One of the most frustrating aspects of the Affordable Care Act is that those earning over 133% of the poverty line -- who are under 65 -- will be forced to purchase -- some with government money -- flawed insurance policies from mega-profit companies like Aetna, Cigna or WellPoint. Those earning under 133% or below the poverty line will be lucky enough to receive Medicaid, which as Paul Krugman recently argued, is actually a pretty good program.
Basically, health insurance lobbyists armed with a fancy iPad app (how many doctor's visits would these lobbyist iPads pay for?) will go to Congress to paint themselves as Romney-style victims of out-of-control health care costs instead of evildoers who punish acne-afflicted teenagers with retroactive rescissions of their insurance policies when they get cancer.
In those discussions, health insurers rarely come across in a positive light. One survey back in the late 1990s had people say whether various industries do “good jobs.” Health insurers came in third-last, with 48 percent of Americans thinking they did a good job. Even oil companies came across as better, although insurers did beat out tobacco manufacturers.The problem is that if indeed health insurers are not to blame for rising health care costs -- and it's certainly arguable that the bureaucracy that the multi-payer system demands does cost a lot of money (just ask the person at your doctor's office whose entire job exists to call 1-800 numbers to get claims paid) -- then private health insurers are actually unilaterally failing at their jobs. Let's borrow from this article describing Aetna hospital negotiations:
During the health reform debate, insurers often found their premium increases playing foil to the president’s call to pass the Affordable Care Act.
Moving into a potential debate over deficit reduction, health insurers want to carve out a different role in Washington. Namely, they don’t want to be the bad guys anymore. To that end, they’ll soon start arming their lobbyists with data that argues that other health care sectors are actually the ones to blame.
“For a number of years, when people talk about health care costs the debate has focused exclusively on premiums,” said Association of Health Insurance Plans president Karen Ignagni. “If you’re going to have a debate and discussion about what’s driving health care costs, you have to get under the hood.”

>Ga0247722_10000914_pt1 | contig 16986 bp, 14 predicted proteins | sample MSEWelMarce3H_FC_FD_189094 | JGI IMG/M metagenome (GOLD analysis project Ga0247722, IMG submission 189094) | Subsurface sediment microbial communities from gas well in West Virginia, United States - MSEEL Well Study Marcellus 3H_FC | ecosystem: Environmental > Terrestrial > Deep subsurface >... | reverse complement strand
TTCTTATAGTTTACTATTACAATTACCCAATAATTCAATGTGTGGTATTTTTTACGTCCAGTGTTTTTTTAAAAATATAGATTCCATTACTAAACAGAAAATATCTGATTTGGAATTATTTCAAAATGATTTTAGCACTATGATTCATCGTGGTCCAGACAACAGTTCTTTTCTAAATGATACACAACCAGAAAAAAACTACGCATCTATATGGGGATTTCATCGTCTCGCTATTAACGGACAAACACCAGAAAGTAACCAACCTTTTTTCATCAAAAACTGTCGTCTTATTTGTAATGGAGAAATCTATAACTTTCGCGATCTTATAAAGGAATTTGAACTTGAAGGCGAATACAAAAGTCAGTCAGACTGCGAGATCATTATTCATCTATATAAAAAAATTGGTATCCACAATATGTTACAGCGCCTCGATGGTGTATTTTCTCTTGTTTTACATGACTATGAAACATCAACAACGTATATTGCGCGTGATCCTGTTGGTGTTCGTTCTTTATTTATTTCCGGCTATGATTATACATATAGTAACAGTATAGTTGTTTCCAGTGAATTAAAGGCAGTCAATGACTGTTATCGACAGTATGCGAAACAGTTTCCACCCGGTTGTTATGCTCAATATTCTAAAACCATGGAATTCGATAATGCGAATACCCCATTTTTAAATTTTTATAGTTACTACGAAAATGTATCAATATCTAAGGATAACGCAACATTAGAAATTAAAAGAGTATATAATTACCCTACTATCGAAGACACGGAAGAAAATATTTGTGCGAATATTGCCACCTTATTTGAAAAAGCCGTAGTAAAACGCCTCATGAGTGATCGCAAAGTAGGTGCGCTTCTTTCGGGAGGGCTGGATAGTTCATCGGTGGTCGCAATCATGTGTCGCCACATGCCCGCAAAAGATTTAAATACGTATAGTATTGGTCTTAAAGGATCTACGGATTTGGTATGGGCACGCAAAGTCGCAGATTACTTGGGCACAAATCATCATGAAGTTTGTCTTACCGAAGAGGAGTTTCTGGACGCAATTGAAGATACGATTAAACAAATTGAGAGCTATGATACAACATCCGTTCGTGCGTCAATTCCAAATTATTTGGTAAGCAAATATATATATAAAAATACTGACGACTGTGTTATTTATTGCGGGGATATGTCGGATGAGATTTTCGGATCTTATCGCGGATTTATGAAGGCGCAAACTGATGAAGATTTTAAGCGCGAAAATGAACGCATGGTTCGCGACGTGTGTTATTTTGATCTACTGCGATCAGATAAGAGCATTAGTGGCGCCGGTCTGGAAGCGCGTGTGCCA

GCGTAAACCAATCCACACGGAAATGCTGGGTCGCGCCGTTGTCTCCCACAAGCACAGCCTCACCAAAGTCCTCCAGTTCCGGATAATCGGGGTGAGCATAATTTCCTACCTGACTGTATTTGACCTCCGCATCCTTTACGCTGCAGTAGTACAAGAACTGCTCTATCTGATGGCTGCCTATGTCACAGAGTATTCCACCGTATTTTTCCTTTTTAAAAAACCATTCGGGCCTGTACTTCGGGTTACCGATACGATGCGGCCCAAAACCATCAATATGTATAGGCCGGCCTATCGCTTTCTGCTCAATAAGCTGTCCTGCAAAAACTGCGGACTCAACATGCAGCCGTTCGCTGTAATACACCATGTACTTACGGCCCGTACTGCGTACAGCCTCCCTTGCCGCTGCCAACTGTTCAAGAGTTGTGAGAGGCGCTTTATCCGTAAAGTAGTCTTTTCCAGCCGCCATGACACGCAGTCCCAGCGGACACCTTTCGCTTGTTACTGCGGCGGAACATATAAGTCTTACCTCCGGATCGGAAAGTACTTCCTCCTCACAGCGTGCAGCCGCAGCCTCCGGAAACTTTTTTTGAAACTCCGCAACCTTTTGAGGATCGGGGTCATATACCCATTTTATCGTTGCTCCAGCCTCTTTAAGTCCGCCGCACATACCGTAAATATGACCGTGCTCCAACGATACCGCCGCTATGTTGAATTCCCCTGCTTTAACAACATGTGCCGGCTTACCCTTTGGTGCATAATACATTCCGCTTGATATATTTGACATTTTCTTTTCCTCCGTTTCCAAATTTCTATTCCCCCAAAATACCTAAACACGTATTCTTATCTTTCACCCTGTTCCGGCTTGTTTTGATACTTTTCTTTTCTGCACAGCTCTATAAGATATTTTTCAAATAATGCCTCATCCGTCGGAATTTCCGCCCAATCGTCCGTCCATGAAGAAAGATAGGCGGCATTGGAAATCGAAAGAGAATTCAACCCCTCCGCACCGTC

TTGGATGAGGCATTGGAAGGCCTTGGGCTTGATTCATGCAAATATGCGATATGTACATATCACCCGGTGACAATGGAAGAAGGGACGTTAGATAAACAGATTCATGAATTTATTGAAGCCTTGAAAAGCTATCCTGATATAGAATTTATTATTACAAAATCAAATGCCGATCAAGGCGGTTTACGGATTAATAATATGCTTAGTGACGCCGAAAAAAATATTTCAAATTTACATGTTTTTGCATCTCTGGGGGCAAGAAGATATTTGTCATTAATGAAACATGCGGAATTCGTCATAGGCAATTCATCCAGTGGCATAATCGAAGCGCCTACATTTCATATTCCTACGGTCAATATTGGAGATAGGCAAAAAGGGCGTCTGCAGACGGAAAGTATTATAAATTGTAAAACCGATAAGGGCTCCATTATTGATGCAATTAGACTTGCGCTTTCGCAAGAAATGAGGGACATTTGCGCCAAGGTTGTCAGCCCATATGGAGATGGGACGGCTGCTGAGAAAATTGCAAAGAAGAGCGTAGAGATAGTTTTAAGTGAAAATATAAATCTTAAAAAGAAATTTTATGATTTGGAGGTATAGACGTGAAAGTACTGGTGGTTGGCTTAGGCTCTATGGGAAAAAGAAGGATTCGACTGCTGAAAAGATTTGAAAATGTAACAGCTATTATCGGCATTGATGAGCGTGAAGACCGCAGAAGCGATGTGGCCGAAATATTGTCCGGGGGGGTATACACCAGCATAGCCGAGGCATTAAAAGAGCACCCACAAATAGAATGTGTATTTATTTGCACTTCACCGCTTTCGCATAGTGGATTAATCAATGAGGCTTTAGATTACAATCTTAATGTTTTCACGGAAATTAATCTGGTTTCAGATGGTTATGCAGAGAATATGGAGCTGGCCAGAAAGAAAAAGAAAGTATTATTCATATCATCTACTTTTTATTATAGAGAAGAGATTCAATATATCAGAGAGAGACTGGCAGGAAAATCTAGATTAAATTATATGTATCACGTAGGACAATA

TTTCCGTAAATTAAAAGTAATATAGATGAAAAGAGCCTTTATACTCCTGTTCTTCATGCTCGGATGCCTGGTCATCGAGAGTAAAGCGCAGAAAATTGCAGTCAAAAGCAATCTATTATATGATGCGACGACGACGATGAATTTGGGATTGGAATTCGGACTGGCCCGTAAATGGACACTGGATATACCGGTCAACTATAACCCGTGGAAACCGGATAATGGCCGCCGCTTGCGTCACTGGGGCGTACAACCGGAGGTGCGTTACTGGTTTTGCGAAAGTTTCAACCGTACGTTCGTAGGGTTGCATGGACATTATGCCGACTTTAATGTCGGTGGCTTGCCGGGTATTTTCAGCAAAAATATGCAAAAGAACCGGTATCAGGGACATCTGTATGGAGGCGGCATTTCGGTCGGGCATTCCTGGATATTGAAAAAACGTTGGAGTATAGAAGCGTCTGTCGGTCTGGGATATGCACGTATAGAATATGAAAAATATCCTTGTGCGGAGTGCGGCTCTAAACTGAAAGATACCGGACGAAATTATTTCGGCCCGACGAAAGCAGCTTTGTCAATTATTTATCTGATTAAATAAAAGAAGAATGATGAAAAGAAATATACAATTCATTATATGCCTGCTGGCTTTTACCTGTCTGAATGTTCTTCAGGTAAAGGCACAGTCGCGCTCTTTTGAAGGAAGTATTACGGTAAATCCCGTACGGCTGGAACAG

Walt Cherniak, a spokesman for Aetna, said the company is duty-bound to hold down costs, and could not meet UNC Health Care's demand for a double-digit increase in the rates the insurer pays on behalf of its customers.So, OK, AHIP morons, your entire lobbying strategy is to admit that you are absolutely incapable of meeting your core obligation for patients and the broader health care system? Say what?!
"As a health insurer, we have dual obligations," Cherniak said. "One is to provide broad access to quality hospitals and doctors for our customers. We also have an obligation to try to contain rising health care costs, which have been a major problem to employers and patients."
“When our lobbyists go up to the Hill, this is going to be at their finger tips in an easy to use format,” said Robert Zirkelbach, AHIP vice president for strategic communications.Right, so what is the purpose of any private 'insurance administration' if those very corporate administrators are absolutely incapable of achieving lower systemwide costs?
They also will have charts that show how much other sectors account for health care costs. That’s what this chart is all about: It charts the cost of insurance administration (the orange section) against all the other actors in the system. This includes hospitals, physicians and spending on prescription drugs.
Could it be that the reason America pays more for health care as percentage of GDP than any other nation on Earth is because it is the only nation on Earth that allows a role for hundreds of different corporations to use tens of thousands of different health insurance policies to finance basic patient care? Hell yes.
And, with an Affordable Care Act-mandated turn to paying for outcomes over paying for care on a fee-for-service basis, insurers in an ObamaCare America will have less risk than ever before, but lousy administrative costs will remain constant.
One suggestion the AHIP lobbyists will propose is that all hospitals charge the same price -- to all insurers -- for the same procedure. Good idea -- I agree. But, again, if hospital prices are regulated as such, then what is the point of having hundreds of private insurers existing with the mission of 'negotiating' lower prices? Then their administrative costs -- as minimal as AHIP likes to boast they are (and they're a heckuva lot higher than Medicare) -- have absolutely no reason to exist at all, because, again, the private insurers themselves should not exist at all for financing basic care.
So, to review, private health insurance lobbyists are planning to descend on Congress like locusts in order to argue that they deserve to be admired and respected because they have failed at doing that which is the only reason for their existence: supposedly making health care cheaper for patients.
Single payer advocates should be thanking AHIP for the free support.
I have two words for AHIP: please proceed.